December 28, 2009

Disinfectants May Cause Superbugs To Resist Antibiotics

New research suggests that disinfectants could effectively train bacteria to become resistant to antibiotics.

Previous studies have shown that bacteria can become inured to disinfectant, but newer research increasingly shows the same process may make them resistant to certain drugs.

Scientists say this can occur even with an antibiotic the bacteria have not been exposed to yet.

The National University of Ireland team, who focused on a common hospital bacterium, said the new revelations mean science must now rethink how infections are managed.

The researchers discovered that by adding increasing amounts of disinfectant to cultures of pseudomonas aeruginosa in the lab, the bacteria learned to resist not only the disinfectant but also ciprofloxacin - a commonly-prescribed antibiotic - even without being exposed to it first.

The study, published in Microbiology, shows that bacteria had adapted to pump out anti-microbial agents -- be they a disinfectant or an antibiotic -- from their cells and the adapted bacteria also had a mutation in their DNA that allowed them to resist ciprofloxacin-type antibiotics specifically.

Pseudomonas aeruginosa is a bacterium most likely to infect those who are already seriously ill and can cause a wide range of infections, particularly among those with weak immune systems such as HIV or cancer patients, as well as people with severe burns, diabetes or cystic fibrosis.

Medical experts can prevent its spread with surface disinfectants, but if the bacteria manage to survive and go on to infect patients, antibiotics are used to treat them.

However, the study warned that bacteria that could resist both these control points could be a serious threat to hospital patients.

Study author Dr. Gerard Fleming said at the high concentration levels generally employed, it was unlikely to be a problem.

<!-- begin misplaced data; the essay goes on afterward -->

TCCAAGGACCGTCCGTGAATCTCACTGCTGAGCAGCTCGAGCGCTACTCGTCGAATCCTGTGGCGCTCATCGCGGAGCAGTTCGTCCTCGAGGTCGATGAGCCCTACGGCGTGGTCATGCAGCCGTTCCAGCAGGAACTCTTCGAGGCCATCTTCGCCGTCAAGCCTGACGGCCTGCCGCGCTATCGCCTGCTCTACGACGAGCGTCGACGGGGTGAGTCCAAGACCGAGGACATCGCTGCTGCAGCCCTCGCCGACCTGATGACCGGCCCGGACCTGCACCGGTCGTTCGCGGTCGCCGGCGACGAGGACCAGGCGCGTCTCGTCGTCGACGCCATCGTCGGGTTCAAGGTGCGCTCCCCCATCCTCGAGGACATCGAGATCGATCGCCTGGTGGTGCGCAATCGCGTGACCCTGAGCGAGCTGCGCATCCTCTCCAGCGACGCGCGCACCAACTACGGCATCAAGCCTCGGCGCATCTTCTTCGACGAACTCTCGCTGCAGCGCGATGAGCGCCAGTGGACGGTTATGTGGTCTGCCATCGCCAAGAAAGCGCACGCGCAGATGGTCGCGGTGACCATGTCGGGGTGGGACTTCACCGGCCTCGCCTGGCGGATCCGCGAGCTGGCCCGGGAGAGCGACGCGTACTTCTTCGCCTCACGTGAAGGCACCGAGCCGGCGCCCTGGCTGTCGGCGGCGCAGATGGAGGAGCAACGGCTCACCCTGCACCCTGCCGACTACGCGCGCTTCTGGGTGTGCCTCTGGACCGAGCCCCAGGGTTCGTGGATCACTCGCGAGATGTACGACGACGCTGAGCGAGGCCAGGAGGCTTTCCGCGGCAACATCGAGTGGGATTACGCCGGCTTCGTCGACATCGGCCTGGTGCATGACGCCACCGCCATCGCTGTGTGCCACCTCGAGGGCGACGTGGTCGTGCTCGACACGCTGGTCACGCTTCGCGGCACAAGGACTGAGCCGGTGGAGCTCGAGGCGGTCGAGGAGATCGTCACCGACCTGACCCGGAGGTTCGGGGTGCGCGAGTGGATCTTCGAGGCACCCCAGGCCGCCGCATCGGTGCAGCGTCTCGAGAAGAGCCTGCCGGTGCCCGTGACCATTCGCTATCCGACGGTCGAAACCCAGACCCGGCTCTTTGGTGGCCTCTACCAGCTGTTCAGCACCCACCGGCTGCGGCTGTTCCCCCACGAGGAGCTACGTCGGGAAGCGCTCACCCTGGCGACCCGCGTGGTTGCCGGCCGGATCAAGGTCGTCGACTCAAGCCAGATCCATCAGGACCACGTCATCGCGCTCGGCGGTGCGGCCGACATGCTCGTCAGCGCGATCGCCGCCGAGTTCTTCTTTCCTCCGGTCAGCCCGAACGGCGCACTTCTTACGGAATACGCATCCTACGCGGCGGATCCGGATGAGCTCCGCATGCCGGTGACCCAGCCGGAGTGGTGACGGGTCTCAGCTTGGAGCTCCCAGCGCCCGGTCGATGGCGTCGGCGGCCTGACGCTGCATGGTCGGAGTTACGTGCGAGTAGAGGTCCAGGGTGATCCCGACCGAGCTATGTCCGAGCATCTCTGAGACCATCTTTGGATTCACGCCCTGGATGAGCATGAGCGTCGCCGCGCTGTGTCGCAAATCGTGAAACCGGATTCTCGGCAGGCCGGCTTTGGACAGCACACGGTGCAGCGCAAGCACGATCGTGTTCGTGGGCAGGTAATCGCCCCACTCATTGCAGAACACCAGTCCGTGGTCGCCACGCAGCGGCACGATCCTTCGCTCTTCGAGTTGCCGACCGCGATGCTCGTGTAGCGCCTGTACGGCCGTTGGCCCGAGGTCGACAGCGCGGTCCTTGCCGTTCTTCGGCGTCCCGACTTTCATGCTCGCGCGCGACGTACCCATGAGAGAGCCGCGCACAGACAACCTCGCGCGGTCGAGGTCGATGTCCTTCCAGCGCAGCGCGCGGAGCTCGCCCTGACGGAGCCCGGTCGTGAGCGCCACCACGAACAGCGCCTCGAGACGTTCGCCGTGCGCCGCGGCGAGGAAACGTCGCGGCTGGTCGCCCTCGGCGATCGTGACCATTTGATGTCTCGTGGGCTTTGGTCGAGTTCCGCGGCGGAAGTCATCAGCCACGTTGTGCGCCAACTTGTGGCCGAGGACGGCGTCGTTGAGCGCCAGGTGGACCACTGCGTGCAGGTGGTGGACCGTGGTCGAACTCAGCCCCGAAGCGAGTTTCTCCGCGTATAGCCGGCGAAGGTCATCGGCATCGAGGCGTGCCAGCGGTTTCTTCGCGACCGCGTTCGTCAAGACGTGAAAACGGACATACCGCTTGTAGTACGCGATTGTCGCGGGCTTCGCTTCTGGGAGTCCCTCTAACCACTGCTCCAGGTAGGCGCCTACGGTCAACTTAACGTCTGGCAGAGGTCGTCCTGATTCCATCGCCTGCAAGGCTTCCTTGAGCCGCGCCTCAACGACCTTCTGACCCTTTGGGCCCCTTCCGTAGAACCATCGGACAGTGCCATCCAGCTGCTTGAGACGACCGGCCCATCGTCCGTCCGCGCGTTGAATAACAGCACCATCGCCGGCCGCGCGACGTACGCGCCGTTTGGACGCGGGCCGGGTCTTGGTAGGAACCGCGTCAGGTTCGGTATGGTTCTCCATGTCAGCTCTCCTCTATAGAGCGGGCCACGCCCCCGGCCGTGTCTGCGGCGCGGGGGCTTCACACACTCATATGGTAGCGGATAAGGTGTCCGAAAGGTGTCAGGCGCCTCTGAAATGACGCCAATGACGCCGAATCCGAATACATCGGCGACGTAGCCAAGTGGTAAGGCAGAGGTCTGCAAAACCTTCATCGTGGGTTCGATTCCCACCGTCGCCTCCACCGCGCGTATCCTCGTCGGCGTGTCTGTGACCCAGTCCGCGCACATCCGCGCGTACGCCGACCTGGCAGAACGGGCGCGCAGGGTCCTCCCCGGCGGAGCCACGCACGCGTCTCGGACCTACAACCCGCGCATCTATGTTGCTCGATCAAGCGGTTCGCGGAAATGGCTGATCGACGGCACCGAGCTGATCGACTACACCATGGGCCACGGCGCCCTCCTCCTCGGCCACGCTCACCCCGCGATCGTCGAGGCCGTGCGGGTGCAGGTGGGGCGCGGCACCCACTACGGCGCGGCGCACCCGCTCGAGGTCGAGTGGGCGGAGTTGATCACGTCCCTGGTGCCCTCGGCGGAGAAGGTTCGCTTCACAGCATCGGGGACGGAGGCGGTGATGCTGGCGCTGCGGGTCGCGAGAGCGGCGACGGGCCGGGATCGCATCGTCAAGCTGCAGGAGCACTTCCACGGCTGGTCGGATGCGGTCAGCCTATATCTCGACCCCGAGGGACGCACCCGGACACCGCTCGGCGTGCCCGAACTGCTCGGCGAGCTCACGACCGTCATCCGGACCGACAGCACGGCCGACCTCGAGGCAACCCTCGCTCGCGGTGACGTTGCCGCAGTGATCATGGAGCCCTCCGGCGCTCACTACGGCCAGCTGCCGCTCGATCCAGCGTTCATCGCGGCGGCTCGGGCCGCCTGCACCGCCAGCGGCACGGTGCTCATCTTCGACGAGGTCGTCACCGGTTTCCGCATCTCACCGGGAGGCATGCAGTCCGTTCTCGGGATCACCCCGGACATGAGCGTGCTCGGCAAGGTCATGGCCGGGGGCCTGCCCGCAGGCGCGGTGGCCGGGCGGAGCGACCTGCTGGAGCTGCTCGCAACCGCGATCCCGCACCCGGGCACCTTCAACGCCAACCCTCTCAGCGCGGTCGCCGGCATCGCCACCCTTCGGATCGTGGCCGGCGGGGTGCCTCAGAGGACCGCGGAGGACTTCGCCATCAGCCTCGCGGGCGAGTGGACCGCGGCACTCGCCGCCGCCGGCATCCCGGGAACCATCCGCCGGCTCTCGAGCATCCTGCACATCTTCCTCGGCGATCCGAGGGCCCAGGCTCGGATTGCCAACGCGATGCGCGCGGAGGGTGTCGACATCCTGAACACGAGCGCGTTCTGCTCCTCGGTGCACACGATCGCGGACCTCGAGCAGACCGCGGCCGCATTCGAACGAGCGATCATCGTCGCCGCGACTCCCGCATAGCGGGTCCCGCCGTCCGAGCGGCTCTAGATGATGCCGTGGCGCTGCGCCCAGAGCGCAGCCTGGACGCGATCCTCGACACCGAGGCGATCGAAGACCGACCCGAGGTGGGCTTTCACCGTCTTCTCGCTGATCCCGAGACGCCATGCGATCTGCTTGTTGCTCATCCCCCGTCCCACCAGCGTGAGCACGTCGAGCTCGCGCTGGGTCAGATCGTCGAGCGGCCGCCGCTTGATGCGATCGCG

"In principle, this means that residue from incorrectly diluted disinfectants left on hospital surfaces could promote the growth of antibiotic-resistant bacteria. What is more worrying is that bacteria seem to be able to adapt to resist antibiotics without even being exposed to them," he added.

Meanwhile, there is a growing body of research raising concerns about the effects on antibiotic resistance of disinfectants and antiseptics.

A report from the UE, published earlier this year, highlighted the importance of the "appropriate and prudent" use of disinfectants to minimize the risk that bacteria become resistant to both forms of defense.

Treatments in hospitals in Brazil had been compromised earlier this year by a bacterium -- mycobacterium massiliense -- that had developed resistance to a common sterilization fluid and a number of antibiotics used to treat the subsequent infections.

Dr. Gerry McDonnell, a researcher in the field, said it was very significant because it was really the first incident related to resistance to a biocide that led to clinical failure, which is new.

"This really needs to be an area of active investigation and debate. But it's worth bearing in mind that disinfectants may not just be the problem, they may also be the cure," he added.

The disinfecting wipes used to protect against MRSA could in fact spread the bug, as the solution contained was often not sufficient to kill all the bacteria picked up, and hospital staff often used the same wipe to clean more than one surface, according to a recent study.


Image Caption: Pseudomonas aeruginosa bacterial culture on an Xylose Lysine Sodium Deoxycholate (XLD) agar plate. CDC


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